Dr. Bassam Masri, MD, FRCSC, Orthopedic Surgeon, discusses Movement and Sports After Knee Replacement Surgery.
Loading the player...Movement and Sports After Knee Replacement Surgery Dr. Bassam Masri, MD, FRCSC, Orthopedic Surgeon, discusses Movement and Sports After Knee Replacement Surgery.
Featuring Dr. Bassam Masri, MD, FRCSC, Orthopedic Surgeon
Duration: 3 minutes, 32 seconds
So after a knee replacement one can expect to resume almost all normal activities that most middle-aged individuals would do.
Having said that, a lot of middle-aged or older individuals like to participate in high impact sports and that’s probably the only thing that is not possible after a knee replacement.
As a good rule of thumb one can think of after a knee replacement you can do any activity that maintains one leg on the ground at any one time.
So what that means: no jumping, no running - because when you run both legs are off the ground at any one time - any other activity is pretty well possible. So sports such as golf, swimming, cycling, doubles tennis, even non-competitive singles tennis, rowing activities, canoeing, kayaking, those sorts of sports are all possible.
Things such as soccer, because of the extreme running in soccer, are not possible. Some non-contact hockey is possible. Skating is possible. Skiing is possible both downhill and cross-country. So basically whatever someone was doing before is possible afterwards as long as their running activities are cut back.
And it’s important to think about what you want to do after surgery before you have the operation, because one of the biggest reasons for dissatisfaction or a poor outcome is if the patient’s expectations are not met by the operation. And the patient’s expectations and the surgeon’s expectations are not in sync.
And this is why it’s very important that if you have any questions about what you can or cannot do to consult with your surgeon. In the hospital it’s very important to try to get up as early as possible, move the knee as early as possible, and start walking as early as possible. In most hospitals the physical therapists will work really hard at getting you out of bed and getting you walking immediately, and it’s very important to comply with those recommendations.
It’s important to be sitting up in bed as opposed to laying down in bed. And it’s important to move the knee despite the pain. Early on it may be daunting and it may feel extremely painful to bend the knee in bed, so the easiest way to do it is to do what’s called the drop and dangle technique.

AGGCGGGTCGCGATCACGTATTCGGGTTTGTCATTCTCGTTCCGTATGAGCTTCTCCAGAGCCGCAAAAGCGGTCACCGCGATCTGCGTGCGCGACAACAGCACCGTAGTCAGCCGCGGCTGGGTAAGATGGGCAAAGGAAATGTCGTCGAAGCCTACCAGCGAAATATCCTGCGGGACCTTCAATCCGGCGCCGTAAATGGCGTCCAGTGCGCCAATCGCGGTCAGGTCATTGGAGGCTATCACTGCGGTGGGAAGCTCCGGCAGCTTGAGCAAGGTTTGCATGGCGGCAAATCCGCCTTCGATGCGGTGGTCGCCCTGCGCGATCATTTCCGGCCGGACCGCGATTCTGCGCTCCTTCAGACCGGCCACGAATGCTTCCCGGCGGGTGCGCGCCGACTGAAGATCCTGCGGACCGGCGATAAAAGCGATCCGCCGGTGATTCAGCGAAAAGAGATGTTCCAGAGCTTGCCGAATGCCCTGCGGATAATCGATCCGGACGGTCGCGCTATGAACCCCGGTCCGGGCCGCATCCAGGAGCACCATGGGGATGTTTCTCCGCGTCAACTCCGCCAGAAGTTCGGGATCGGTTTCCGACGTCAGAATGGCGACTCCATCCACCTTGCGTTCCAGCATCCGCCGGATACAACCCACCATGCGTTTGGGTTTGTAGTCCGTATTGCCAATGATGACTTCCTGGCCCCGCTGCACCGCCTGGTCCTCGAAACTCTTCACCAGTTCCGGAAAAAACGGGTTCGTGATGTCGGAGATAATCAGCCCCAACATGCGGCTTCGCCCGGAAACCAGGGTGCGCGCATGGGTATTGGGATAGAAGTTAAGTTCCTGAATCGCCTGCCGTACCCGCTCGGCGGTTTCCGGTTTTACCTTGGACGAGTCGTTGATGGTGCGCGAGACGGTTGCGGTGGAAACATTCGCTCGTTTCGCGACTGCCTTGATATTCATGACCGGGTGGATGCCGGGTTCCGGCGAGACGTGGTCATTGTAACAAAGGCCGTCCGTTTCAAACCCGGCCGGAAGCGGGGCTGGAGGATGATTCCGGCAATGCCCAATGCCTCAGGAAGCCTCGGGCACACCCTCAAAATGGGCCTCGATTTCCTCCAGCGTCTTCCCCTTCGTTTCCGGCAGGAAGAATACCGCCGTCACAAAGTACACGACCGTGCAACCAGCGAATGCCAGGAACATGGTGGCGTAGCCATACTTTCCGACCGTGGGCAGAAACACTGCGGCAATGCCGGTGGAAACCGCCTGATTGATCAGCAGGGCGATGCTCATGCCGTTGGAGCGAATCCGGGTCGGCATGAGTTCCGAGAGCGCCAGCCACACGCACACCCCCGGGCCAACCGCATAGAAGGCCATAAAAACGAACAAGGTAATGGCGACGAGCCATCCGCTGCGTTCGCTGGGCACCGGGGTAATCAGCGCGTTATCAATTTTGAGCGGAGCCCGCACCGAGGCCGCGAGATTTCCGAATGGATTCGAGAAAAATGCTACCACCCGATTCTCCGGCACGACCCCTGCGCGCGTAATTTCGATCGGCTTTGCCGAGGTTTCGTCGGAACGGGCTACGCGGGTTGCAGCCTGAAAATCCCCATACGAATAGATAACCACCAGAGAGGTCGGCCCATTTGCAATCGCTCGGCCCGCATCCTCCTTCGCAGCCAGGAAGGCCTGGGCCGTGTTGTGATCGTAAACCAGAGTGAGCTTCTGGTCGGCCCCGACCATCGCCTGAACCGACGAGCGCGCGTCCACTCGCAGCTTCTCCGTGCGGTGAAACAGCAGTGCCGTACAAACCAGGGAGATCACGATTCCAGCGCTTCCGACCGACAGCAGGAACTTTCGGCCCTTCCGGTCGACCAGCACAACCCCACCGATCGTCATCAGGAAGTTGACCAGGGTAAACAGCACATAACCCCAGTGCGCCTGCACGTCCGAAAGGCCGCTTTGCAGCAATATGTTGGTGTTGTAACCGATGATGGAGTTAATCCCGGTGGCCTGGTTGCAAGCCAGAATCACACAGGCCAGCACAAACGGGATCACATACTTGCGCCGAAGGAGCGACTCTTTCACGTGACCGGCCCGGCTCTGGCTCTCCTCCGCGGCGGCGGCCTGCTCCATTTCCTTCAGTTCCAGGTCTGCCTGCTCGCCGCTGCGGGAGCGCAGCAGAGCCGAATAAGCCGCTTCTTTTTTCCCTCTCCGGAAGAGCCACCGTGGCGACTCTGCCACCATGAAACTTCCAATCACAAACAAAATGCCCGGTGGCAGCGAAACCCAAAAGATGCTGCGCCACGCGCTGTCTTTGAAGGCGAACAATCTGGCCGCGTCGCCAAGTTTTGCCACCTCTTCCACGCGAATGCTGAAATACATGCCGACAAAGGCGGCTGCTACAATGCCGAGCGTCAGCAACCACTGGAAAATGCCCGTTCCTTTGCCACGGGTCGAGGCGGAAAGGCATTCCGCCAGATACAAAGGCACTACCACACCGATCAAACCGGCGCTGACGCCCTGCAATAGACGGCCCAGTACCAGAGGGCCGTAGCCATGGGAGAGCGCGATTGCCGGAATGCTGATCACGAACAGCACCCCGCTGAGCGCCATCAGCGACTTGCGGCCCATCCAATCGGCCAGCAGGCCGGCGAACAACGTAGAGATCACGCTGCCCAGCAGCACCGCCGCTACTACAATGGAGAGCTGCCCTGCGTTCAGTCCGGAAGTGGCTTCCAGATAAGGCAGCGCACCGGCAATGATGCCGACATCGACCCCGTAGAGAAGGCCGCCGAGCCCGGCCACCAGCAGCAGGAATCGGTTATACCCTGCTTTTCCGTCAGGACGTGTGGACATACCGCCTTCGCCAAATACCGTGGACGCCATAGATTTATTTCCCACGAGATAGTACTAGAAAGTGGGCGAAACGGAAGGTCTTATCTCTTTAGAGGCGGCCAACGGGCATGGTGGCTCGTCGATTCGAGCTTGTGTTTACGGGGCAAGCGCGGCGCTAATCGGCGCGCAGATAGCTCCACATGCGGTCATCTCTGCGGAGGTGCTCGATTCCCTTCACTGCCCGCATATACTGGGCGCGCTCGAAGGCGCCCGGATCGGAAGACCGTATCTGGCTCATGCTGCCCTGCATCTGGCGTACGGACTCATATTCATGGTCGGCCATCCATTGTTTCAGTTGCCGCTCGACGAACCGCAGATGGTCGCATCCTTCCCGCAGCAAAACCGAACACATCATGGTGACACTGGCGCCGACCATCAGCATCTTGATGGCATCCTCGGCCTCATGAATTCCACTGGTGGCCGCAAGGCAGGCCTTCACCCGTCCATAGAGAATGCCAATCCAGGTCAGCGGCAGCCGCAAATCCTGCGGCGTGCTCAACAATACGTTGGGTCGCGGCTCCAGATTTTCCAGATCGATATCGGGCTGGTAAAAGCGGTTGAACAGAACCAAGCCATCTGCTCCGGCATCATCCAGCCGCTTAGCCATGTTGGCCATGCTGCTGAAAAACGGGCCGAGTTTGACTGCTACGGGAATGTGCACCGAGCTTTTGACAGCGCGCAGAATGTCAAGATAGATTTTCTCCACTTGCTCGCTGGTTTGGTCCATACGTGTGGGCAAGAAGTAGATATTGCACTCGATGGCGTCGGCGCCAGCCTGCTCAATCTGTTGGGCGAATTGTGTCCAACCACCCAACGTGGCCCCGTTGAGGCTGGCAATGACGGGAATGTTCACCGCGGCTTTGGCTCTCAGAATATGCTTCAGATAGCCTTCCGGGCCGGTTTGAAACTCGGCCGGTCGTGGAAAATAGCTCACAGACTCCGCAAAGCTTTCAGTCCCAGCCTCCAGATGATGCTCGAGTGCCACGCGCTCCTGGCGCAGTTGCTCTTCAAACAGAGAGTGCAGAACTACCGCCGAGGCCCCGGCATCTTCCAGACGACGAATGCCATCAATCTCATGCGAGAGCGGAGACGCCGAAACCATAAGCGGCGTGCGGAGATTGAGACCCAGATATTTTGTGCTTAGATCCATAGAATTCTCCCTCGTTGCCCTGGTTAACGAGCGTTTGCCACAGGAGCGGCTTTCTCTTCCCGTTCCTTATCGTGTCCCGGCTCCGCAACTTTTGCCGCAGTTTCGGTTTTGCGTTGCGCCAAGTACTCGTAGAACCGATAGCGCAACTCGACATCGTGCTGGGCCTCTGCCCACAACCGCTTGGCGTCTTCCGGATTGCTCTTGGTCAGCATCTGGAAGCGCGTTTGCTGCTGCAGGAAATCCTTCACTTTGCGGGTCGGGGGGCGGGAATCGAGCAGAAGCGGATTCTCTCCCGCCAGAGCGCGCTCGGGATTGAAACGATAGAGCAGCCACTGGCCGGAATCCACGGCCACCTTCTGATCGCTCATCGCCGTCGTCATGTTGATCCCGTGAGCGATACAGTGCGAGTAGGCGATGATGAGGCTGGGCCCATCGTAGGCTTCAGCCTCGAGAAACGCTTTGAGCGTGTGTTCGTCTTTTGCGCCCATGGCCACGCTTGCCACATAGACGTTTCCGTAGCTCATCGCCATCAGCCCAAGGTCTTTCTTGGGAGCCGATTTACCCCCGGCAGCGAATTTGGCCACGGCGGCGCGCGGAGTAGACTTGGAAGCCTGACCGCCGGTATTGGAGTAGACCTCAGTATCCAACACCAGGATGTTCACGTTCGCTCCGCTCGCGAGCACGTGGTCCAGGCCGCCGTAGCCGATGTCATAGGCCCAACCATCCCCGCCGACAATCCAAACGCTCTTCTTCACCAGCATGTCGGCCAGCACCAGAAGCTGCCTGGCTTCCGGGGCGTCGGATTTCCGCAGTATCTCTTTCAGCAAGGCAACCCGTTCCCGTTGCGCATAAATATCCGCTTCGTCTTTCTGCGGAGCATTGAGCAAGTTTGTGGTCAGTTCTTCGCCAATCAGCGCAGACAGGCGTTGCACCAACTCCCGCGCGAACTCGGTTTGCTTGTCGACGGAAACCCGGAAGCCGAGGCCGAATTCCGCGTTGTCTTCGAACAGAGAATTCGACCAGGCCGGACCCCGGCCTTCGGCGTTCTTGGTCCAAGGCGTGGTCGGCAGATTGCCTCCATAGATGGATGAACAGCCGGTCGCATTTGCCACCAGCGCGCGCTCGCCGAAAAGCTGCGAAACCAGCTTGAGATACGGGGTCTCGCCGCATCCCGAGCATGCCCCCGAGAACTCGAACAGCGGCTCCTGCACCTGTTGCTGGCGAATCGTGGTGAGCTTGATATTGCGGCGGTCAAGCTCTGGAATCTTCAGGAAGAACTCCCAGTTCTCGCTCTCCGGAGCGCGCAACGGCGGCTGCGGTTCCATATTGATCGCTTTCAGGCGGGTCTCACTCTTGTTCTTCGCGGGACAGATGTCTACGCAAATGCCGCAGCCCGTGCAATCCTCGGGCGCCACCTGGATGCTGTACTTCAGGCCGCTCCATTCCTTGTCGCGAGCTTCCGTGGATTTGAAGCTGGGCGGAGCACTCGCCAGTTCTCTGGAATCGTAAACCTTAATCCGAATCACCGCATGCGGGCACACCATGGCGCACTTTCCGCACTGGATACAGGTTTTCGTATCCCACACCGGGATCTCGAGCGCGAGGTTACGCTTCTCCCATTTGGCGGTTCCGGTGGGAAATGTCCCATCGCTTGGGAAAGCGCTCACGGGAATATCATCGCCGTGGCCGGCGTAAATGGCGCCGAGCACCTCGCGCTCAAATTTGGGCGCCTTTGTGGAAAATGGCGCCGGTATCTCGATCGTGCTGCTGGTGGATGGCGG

So you sit up on a high bed, and you let the leg gently dangle and let gravity take it. You can rub your thigh muscles to make sure that they don’t spasm or that they don’t tighten up and gravity will do its work. And you can take your other leg and try to push it like backwards a little bit. Keep doing those exercises even when you’re at home and even between physical therapy sessions.
After surgery it’s important to participate in physical therapy as quickly as possible and to work on your range of motion exercises all the time to get your range back as quickly as possible. Once you’ve gotten your range back as quickly as possible the pain becomes much less and you’ll be much happier and you’ll be able to participate in more intense training, such as exercise bike, which will really help your muscles and also help your range of motion.
If you have any more questions don’t be afraid to consult with the staff who do the training sessions at the hospital, with your physician or with your physical therapists in the hospital and after discharge.
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Local Practitioners: Orthopaedic Surgeon
This content is for informational purposes only, and is not intended to be a substitute for professional medical advice, diagnosis or treatment. Always seek the advice of your physician or other qualified healthcare professional with any questions you may have regarding a medical condition.